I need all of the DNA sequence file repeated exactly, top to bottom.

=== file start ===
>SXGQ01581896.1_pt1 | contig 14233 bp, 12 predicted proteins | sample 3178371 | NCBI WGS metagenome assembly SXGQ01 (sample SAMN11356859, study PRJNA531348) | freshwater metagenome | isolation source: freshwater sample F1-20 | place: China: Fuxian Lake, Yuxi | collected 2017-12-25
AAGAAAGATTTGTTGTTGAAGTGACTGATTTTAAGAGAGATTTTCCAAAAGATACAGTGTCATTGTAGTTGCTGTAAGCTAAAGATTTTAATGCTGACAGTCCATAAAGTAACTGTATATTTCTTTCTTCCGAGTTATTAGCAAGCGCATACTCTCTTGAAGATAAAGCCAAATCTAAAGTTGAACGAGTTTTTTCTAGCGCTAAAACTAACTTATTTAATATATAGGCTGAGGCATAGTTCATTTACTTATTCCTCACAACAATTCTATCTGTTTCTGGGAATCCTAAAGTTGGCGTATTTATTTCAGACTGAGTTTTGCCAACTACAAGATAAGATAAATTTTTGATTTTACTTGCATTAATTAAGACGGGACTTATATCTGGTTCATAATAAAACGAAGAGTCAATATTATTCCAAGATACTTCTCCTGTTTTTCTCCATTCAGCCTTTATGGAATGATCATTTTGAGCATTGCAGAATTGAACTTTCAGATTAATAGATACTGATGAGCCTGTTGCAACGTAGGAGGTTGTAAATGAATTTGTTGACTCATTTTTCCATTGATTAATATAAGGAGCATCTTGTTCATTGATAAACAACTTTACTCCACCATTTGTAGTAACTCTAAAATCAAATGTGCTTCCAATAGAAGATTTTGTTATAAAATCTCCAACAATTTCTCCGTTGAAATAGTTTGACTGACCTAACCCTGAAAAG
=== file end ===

>SXGQ01581896.1_pt1 | contig 14233 bp, 12 predicted proteins | sample 3178371 | NCBI WGS metagenome assembly SXGQ01 (sample SAMN11356859, study PRJNA531348) | freshwater metagenome | isolation source: freshwater sample F1-20 | place: China: Fuxian Lake, Yuxi | collected 2017-12-25
AAGAAAGATTTGTTGTTGAAGTGACTGATTTTAAGAGAGATTTTCCAAAAGATACAGTGTCATTGTAGTTGCTGTAAGCTAAAGATTTTAATGCTGACAGTCCATAAAGTAACTGTATATTTCTTTCTTCCGAGTTATTAGCAAGCGCATACTCTCTTGAAGATAAAGCCAAATCTAAAGTTGAACGAGTTTTTTCTAGCGCTAAAACTAACTTATTTAATATATAGGCTGAGGCATAGTTCATTTACTTATTCCTCACAACAATTCTATCTGTTTCTGGGAATCCTAAAGTTGGCGTATTTATTTCAGACTGAGTTTTGCCAACTACAAGATAAGATAAATTTTTGATTTTACTTGCATTAATTAAGACGGGACTTATATCTGGTTCATAATAAAACGAAGAGTCAATATTATTCCAAGATACTTCTCCTGTTTTTCTCCATTCAGCCTTTATGGAATGATCATTTTGAGCATTGCAGAATTGAACTTTCAGATTAATAGATACTGATGAGCCTGTTGCAACGTAGGAGGTTGTAAATGAATTTGTTGACTCATTTTTCCATTGATTAATATAAGGAGCATCTTGTTCATTGATAAACAACTTTACTCCACCATTTGTAGTAACTCTAAAATCAAATGTGCTTCCAATAGAAGATTTTGTTATAAAATCTCCAACAATTTCTCCGTTGAAATAGTTTGACTGACCTAACCCTGAAAAG